3. the viruses and virus diseases of cassava in Africa

    African Journals Online (AJOL)

    Crops that are propagated vegetatively are viruses or putative viruses have been isolated particularly prone to virus ... eight viruses known to infect are selected and used for repeated cycles of crop cassava in Africa and on the diseases they cause. ... vein mosaic pararetrovirus. Cassava Colombian symptomless potexvirus.

  4. Avian Influenza virus glycoproteins restrict virus replication and spread through human airway epithelium at temperatures of the proximal airways.

    Directory of Open Access Journals (Sweden)

    Margaret A Scull

    2009-05-01

    Full Text Available Transmission of avian influenza viruses from bird to human is a rare event even though avian influenza viruses infect the ciliated epithelium of human airways in vitro and ex vivo. Using an in vitro model of human ciliated airway epithelium (HAE, we demonstrate that while human and avian influenza viruses efficiently infect at temperatures of the human distal airways (37 degrees C, avian, but not human, influenza viruses are restricted for infection at the cooler temperatures of the human proximal airways (32 degrees C. These data support the hypothesis that avian influenza viruses, ordinarily adapted to the temperature of the avian enteric tract (40 degrees C, rarely infect humans, in part due to differences in host airway regional temperatures. Previously, a critical residue at position 627 in the avian influenza virus polymerase subunit, PB2, was identified as conferring temperature-dependency in mammalian cells. Here, we use reverse genetics to show that avianization of residue 627 attenuates a human virus, but does not account for the different infection between 32 degrees C and 37 degrees C. To determine the mechanism of temperature restriction of avian influenza viruses in HAE at 32 degrees C, we generated recombinant human influenza viruses in either the A/Victoria/3/75 (H3N2 or A/PR/8/34 (H1N1 genetic background that contained avian or avian-like glycoproteins. Two of these viruses, A/Victoria/3/75 with L226Q and S228G mutations in hemagglutinin (HA and neuraminidase (NA from A/Chick/Italy/1347/99 and A/PR/8/34 containing the H7 and N1 from A/Chick/Italy/1347/99, exhibited temperature restriction approaching that of wholly avian influenza viruses. These data suggest that influenza viruses bearing avian or avian-like surface glycoproteins have a reduced capacity to establish productive infection at the temperature of the human proximal airways. This temperature restriction may limit zoonotic transmission of avian influenza viruses and

  5. Neoechinulin B and its analogues as potential entry inhibitors of influenza viruses, targeting viral hemagglutinin.

    Science.gov (United States)

    Chen, Xueqing; Si, Longlong; Liu, Dong; Proksch, Peter; Zhang, Lihe; Zhou, Demin; Lin, Wenhan

    2015-03-26

    A class of prenylated indole diketopiperazine alkaloids including 15 new compounds namely rubrumlines A-O obtained from marine-derived fungus Eurotium rubrum, were tested against influenza A/WSN/33 virus. Neoechinulin B (18) exerted potent inhibition against H1N1 virus infected in MDCK cells, and is able to inhibit a panel of influenza virus strains including amantadine- and oseltamivir-resistant clinical isolates. Mechanism of action studies indicated that neoechinulin B binds to influenza envelope hemagglutinin, disrupting its interaction with the sialic acid receptor and the attachment of viruses to host cells. In addition, neoechinulin B was still efficient in inhibiting influenza A/WSN/33 virus propagation even after a fifth passage. The high potency and broad-spectrum activities against influenza viruses with less drug resistance make neoechinulin B as a new lead for the development of potential inhibitor of influenza viruses. Copyright © 2015 Elsevier Masson SAS. All rights reserved.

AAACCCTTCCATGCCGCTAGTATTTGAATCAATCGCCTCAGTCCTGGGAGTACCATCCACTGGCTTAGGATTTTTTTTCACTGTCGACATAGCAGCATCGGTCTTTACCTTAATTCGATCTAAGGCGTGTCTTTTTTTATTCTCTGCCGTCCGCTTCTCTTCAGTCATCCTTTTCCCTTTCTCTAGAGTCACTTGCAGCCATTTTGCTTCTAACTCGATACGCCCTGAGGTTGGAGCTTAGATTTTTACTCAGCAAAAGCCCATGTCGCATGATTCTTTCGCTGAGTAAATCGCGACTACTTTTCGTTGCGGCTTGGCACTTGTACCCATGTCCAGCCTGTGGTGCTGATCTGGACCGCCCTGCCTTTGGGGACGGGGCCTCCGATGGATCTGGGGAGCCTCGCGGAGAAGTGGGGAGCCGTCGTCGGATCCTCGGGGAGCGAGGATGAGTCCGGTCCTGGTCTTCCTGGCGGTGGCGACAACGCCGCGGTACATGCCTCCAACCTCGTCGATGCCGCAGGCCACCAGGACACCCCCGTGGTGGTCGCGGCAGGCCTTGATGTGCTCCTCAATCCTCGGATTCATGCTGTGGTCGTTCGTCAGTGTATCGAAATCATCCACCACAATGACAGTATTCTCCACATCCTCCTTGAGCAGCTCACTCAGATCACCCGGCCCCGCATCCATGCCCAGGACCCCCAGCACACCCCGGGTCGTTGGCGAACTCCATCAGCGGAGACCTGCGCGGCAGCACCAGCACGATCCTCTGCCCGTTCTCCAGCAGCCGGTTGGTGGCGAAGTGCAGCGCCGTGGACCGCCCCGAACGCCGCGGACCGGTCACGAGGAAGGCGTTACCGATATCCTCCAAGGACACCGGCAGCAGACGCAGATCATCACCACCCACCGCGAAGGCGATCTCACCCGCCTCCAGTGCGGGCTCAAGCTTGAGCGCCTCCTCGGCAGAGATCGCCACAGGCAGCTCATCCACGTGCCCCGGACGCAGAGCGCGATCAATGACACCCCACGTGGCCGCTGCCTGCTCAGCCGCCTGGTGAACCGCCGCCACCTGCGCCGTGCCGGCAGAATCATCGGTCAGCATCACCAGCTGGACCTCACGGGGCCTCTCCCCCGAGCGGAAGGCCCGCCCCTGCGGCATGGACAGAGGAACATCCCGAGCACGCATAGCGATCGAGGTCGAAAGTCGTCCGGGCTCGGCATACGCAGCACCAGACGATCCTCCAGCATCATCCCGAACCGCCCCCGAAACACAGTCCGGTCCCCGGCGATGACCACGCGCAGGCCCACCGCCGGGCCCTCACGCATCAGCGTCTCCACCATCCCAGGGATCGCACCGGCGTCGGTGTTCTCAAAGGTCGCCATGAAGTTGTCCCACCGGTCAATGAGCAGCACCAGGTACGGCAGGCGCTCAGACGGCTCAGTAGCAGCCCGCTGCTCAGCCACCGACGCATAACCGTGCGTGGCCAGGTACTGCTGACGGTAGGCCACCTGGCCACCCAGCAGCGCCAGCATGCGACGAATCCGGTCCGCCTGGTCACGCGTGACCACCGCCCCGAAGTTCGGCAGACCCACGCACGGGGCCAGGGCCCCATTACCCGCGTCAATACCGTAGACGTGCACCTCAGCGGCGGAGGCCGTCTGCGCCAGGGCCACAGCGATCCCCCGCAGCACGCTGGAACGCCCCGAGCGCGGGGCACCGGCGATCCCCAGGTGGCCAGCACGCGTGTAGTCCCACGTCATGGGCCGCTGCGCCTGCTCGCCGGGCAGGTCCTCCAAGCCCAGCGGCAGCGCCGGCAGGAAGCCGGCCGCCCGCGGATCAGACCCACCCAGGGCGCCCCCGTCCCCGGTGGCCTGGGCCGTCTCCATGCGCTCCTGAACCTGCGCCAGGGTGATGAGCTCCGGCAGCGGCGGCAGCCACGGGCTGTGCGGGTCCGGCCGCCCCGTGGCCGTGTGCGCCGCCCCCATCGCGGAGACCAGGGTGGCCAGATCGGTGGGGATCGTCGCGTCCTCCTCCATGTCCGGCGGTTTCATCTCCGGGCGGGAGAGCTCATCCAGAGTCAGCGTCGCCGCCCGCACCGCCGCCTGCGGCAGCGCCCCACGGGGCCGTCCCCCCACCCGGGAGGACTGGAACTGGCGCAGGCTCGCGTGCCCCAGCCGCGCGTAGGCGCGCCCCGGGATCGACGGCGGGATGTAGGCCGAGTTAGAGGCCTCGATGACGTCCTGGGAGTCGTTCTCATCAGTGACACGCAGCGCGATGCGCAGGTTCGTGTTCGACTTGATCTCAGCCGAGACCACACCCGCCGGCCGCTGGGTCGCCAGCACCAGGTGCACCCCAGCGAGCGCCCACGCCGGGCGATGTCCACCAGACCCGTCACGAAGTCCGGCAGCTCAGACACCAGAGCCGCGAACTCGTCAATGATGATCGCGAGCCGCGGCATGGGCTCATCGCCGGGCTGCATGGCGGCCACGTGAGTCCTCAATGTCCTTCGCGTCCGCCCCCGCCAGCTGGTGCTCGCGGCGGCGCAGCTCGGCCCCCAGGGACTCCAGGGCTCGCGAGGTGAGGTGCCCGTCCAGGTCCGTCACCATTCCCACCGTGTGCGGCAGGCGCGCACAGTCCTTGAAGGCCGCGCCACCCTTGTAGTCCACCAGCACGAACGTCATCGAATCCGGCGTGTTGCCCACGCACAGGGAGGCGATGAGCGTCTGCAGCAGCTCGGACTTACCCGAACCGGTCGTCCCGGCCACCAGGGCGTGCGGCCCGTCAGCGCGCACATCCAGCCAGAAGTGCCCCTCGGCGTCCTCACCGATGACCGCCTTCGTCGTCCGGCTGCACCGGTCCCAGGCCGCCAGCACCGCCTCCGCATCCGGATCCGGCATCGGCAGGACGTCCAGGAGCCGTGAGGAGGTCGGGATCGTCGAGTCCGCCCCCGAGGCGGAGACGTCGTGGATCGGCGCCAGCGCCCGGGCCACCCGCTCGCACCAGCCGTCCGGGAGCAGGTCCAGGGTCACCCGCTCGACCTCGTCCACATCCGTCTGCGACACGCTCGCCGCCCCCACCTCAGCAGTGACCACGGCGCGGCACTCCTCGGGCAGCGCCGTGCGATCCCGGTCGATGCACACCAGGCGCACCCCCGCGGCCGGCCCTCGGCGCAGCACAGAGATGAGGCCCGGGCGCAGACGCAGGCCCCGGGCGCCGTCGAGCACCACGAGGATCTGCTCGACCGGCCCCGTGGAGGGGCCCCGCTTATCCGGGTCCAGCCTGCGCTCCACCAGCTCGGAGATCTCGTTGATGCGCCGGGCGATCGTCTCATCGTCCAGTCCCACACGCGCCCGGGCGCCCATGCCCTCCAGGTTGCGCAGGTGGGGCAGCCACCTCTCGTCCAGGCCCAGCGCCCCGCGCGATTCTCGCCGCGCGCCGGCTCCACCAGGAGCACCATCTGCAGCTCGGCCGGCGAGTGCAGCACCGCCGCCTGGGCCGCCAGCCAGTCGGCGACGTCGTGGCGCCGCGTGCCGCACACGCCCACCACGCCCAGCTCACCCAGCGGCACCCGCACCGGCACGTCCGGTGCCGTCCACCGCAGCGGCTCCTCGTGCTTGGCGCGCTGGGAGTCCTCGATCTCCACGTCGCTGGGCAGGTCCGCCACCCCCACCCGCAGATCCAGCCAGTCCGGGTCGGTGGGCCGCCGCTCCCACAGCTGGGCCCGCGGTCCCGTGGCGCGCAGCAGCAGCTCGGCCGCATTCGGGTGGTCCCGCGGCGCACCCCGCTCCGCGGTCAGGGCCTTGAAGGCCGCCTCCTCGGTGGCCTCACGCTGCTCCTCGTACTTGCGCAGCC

6. Computer Viruses: Pathology and Detection.

    Science.gov (United States)

    Maxwell, John R.; Lamon, William E.

    1992-01-01

    Explains how computer viruses were originally created, how a computer can become infected by a virus, how viruses operate, symptoms that indicate a computer is infected, how to detect and remove viruses, and how to prevent a reinfection. A sidebar lists eight antivirus resources. (four references) (LRW)

  7. Molecular characterization of Lelystad virus

    NARCIS (Netherlands)

    Meulenberg, J.J.M.; Petersen-den Besten, A.; Kluyver, de E.; Nieuwstadt, van A.; Wensvoort, G.; Moormann, R.J.M.

    1997-01-01

    Lelystad virus (LV), the prototype of porcine reproductive respiratory syndrome virus, is a small enveloped virus, containing a positive strand RNA genome of 15 kb. LV is tentatively classified in the family Arteriviridae, which consists of lactate dehydrogenase-elevating virus (LDV), equine

  8. Efficient Intracellular Assembly of Papillomaviral Vectors

    OpenAIRE

    Buck, Christopher B.; Diana V Pastrana; Lowy, Douglas R.; Schiller, John T.

    2004-01-01

    Although the papillomavirus structural proteins, L1 and L2, can spontaneously coassemble to form virus-like particles, currently available methods for production of L1/L2 particles capable of transducing reporter plasmids into mammalian cells are technically demanding and relatively low-yield. In this report, we describe a simple 293 cell transfection method for efficient intracellular production of papillomaviral-based gene transfer vectors carrying reporter plasmids. Using bovine papillomav...